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RUSH: “Hastert Deals Blow to Immigration.” This is al-AP reporting, Suzanne Gamboa. “Hopes for a quick compromise on immigration were dealt a blow Tuesday after House Speaker Dennis Hastert said he wanted to take a ‘long look’ at a Senate bill offering possible citizenship to millions of illegal immigrants. Hastert said hearings on the Senate bill should be held before appointing anyone to a House-Senate committee to negotiate a compromise immigration bill. Later, he said he was unsure what the House’s next move would be. ‘We’re going to take a long look at it,’ Hastert said late Tuesday.”
Which is good! It’s over 500 pages. This is sort of unprecedented.
“House Majority Leader John Boehner agreed. ‘I think we should know clearly what’s in the Senate bill,’ Boehner said. But he added there are lots of ways to understand its contents. Sen. John Cornyn, R-Texas, also scheduled a hearing for Monday to review provisions in the bill requiring employers to verify that their workers are legal. Cornyn said he opposes a provision allowing workers [Get this!] to use up to 20 documents to verify they are legal workers.” That means they wouldn’t have to have a total of 20. They could use any one of 20 different kinds of documents to prove they are legal.
“Also, the Department of Homeland Security has raised concerns about how quickly it must have in place an electronic system that employers will use to verify their workers legal status… ‘This will give us a chance to look at it in more detail,’ Cornyn said. Sending a bill that has already passed the Senate to hearings would be a highly unusual move and make completing a final bill before Congress goes on its summer recess in August far less likely. Disagreement on procedural issue[s] has kept negotiations from starting, but there were hopes that could be resolved this week. ‘It’s an obvious retreat from where we are,’ said Jim Manley, spokesman for [Dingy] Harry Reid, D-Nev.”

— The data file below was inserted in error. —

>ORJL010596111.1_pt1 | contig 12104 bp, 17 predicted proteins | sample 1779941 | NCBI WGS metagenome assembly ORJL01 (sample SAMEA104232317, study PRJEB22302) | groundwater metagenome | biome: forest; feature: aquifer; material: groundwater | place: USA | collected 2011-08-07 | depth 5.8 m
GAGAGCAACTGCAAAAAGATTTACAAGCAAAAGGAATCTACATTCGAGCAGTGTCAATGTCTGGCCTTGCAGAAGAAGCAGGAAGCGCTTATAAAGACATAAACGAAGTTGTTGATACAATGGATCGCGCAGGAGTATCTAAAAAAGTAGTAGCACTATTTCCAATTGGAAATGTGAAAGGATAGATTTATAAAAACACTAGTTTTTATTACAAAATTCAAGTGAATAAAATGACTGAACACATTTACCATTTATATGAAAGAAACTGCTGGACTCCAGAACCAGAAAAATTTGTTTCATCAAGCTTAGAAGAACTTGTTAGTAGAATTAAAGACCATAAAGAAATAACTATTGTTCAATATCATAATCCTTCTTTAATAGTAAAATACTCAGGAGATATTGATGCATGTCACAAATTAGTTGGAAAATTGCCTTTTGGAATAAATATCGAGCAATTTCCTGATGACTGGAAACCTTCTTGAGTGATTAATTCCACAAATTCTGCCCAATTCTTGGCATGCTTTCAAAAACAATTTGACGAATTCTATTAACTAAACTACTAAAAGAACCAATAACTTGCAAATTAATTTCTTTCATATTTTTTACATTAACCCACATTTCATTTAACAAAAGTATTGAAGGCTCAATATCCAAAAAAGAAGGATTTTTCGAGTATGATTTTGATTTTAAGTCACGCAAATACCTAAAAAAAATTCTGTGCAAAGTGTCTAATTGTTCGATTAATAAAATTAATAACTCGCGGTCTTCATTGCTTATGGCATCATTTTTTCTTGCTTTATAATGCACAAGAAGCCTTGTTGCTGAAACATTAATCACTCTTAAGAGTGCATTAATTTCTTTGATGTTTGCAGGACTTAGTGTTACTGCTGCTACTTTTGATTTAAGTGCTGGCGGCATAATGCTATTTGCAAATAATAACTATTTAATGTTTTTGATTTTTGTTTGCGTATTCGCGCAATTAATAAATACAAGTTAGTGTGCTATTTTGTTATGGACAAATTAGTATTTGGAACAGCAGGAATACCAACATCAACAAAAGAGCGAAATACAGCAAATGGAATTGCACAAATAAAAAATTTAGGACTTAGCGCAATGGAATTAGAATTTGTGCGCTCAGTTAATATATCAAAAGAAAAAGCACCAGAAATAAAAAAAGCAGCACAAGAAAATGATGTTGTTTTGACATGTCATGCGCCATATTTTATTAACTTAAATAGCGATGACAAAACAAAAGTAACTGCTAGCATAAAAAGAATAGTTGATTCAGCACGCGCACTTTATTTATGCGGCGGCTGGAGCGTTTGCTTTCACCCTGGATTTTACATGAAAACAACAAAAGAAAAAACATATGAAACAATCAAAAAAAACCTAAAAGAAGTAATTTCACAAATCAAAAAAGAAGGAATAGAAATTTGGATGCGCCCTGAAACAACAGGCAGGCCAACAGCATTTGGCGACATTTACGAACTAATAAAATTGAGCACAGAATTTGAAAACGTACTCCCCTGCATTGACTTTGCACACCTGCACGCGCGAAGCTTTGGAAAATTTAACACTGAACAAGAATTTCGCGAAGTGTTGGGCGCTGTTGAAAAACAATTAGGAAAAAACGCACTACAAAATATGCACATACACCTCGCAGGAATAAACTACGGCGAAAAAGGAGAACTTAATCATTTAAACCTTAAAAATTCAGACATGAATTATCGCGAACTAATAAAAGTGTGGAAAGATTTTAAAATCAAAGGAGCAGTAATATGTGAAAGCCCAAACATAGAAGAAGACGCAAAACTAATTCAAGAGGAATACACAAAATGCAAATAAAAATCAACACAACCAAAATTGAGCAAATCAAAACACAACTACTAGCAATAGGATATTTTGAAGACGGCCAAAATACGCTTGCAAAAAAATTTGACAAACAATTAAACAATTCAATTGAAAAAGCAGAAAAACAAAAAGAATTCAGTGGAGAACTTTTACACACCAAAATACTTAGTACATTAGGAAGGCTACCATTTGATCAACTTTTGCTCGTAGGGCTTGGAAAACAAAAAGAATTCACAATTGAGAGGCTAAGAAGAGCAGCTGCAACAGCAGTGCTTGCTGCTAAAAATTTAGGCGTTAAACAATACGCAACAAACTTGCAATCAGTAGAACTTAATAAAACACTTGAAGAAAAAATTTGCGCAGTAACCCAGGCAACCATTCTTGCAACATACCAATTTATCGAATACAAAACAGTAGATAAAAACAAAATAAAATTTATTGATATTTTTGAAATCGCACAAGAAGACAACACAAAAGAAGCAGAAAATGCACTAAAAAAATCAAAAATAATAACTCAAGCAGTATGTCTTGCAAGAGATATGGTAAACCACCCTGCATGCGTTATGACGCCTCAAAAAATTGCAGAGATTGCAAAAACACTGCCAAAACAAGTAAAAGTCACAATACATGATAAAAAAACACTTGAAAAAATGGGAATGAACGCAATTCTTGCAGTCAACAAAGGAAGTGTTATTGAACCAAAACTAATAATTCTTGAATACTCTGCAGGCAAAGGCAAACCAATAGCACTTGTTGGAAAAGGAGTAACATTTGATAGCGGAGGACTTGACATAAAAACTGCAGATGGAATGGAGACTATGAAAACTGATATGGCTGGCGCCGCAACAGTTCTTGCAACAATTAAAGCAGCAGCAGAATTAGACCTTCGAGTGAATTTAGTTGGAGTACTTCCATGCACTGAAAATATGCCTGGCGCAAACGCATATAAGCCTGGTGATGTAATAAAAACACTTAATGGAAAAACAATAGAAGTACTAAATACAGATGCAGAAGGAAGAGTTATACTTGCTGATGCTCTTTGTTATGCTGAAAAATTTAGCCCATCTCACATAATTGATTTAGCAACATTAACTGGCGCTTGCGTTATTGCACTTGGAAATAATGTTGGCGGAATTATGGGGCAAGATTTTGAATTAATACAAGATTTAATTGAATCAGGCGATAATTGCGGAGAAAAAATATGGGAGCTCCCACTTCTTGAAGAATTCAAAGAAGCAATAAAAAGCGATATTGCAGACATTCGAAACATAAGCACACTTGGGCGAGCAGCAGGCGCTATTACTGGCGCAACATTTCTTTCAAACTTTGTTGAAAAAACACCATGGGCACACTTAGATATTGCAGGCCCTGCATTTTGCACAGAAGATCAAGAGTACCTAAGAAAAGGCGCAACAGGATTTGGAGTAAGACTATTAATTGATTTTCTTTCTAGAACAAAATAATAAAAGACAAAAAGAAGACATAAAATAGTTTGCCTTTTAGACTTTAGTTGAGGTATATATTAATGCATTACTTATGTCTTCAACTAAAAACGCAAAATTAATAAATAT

All right. Now. Let me explain this to you. It’s a large bill in the Senate. There are some things in it that are at present unconstitutional. The Senate cannot originate spending bills, and they do in this bill by getting into when illegals have to and don’t have to and how much they have to, pay back taxes. So that has to be dealt with. But there are 500 pages here, and it is safe to assume that not every senator has read every page and understands what he voted for or against in this bill. This happened at lightning speed for the Senate. So the House… The argument has always been: “We gotta get a bill! We gotta get a bill! Even if it’s a bad bill, we gotta get a bill. If they don’t get a bill in the Republican-controlled Congress, if they don’t get a bill, why, what will that say of the president? It will make him look like a lame duck. Oh, no! We gotta get a bill.”